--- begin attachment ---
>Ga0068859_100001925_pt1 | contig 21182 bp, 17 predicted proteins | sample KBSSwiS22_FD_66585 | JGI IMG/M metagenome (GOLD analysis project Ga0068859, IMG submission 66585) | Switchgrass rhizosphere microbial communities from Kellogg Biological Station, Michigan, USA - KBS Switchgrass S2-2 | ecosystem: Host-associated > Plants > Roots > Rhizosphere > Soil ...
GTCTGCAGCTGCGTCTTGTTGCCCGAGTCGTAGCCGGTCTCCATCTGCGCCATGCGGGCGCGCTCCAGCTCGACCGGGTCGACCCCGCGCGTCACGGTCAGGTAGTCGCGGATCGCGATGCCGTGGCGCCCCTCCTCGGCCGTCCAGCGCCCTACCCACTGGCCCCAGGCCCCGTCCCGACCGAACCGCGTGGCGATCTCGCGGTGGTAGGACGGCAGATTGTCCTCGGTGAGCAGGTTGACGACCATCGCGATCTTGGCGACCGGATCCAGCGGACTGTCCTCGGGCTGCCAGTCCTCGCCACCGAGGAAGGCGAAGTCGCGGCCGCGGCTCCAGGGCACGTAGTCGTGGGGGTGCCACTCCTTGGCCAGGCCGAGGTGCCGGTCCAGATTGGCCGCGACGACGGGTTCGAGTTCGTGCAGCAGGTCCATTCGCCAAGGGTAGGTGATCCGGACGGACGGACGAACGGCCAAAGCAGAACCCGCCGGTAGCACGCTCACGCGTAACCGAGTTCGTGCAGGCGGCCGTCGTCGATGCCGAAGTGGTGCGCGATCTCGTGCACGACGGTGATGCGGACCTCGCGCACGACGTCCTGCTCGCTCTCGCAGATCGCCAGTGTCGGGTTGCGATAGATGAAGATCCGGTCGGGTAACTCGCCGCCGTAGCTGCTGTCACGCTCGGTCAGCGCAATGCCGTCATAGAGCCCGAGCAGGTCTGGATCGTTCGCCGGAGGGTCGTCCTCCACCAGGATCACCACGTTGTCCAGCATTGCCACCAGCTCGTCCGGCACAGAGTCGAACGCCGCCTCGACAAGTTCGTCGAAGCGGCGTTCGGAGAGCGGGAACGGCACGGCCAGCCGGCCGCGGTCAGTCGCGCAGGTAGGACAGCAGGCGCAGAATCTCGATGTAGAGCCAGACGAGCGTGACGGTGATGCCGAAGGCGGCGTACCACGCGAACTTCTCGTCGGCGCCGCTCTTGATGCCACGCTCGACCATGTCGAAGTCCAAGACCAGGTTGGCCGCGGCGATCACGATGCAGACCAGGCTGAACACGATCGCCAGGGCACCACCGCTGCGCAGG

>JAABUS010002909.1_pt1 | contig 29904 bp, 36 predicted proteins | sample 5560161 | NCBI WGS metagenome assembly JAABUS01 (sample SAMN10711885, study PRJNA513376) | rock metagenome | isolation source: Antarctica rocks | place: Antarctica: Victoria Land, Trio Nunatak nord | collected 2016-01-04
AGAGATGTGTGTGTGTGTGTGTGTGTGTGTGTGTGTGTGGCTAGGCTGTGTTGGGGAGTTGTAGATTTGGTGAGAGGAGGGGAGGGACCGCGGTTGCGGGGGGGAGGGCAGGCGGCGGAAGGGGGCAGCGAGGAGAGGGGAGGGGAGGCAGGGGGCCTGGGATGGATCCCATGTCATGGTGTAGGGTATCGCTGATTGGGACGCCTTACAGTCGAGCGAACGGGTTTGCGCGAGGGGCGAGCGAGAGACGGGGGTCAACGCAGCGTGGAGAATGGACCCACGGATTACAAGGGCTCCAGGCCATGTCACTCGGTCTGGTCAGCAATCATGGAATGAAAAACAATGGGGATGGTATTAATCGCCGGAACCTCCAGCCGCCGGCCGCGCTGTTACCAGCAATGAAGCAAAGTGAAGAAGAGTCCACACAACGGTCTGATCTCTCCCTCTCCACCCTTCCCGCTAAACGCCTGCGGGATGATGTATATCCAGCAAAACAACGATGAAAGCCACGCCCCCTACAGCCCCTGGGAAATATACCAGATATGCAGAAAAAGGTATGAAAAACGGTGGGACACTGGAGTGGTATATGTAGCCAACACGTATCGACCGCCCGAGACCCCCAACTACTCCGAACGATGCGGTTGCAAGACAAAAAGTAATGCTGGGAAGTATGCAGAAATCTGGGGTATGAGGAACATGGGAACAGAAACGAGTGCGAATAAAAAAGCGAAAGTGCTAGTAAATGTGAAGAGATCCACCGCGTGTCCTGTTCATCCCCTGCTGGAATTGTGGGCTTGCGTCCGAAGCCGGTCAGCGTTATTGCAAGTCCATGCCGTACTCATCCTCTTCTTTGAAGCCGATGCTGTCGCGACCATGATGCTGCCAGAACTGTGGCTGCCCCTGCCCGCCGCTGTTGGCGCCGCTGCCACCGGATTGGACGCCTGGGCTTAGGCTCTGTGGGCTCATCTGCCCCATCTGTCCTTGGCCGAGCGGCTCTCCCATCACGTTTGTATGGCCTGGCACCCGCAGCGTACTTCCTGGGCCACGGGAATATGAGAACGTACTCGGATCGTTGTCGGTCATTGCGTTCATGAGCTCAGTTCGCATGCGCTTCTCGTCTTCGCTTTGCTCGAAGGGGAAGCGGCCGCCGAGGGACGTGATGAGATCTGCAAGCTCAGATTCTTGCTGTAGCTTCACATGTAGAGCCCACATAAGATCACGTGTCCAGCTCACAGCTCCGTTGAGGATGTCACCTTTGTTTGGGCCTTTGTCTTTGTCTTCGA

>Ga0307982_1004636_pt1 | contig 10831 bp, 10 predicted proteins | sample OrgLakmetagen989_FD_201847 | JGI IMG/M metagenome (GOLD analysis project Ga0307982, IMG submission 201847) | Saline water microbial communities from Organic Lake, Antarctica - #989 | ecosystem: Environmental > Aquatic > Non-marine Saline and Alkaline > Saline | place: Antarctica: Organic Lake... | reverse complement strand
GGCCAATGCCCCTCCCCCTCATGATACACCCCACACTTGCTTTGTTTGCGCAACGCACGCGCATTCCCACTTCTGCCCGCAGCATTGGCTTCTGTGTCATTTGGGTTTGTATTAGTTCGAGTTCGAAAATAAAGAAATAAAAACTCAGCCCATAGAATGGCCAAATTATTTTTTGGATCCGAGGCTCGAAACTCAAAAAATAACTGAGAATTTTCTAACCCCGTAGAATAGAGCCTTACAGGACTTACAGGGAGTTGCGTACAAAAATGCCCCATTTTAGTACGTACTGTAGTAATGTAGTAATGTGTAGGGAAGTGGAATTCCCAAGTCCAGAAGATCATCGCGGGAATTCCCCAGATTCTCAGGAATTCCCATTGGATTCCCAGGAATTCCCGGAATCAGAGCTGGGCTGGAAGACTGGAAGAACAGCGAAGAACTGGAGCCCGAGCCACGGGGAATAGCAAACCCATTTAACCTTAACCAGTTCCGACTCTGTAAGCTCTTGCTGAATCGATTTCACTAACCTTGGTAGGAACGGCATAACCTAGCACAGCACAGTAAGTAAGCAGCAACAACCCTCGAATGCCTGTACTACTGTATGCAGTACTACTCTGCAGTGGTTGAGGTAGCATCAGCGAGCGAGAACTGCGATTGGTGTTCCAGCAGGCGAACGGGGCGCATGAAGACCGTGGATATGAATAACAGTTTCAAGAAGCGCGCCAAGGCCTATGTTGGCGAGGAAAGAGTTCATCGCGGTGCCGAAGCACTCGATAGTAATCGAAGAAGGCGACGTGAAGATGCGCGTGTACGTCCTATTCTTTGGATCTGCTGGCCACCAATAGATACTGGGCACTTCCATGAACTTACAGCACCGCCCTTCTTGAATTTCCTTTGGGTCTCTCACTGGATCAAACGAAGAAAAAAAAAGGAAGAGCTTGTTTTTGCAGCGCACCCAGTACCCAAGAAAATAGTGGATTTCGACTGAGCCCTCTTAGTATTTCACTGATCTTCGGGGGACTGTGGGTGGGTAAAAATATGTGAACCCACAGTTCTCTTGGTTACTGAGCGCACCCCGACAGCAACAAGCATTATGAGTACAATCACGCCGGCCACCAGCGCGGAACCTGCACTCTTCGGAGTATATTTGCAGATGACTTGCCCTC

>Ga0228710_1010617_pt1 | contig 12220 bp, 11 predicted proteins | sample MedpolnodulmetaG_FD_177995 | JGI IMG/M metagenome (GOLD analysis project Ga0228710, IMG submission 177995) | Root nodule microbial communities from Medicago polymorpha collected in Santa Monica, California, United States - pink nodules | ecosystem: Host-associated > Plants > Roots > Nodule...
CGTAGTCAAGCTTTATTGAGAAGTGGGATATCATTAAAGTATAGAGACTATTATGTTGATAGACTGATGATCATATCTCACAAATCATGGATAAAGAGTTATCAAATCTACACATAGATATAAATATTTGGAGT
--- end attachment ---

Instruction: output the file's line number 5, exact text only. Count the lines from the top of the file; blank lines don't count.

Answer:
>Ga0307982_1004636_pt1 | contig 10831 bp, 10 predicted proteins | sample OrgLakmetagen989_FD_201847 | JGI IMG/M metagenome (GOLD analysis project Ga0307982, IMG submission 201847) | Saline water microbial communities from Organic Lake, Antarctica - #989 | ecosystem: Environmental > Aquatic > Non-marine Saline and Alkaline > Saline | place: Antarctica: Organic Lake... | reverse complement strand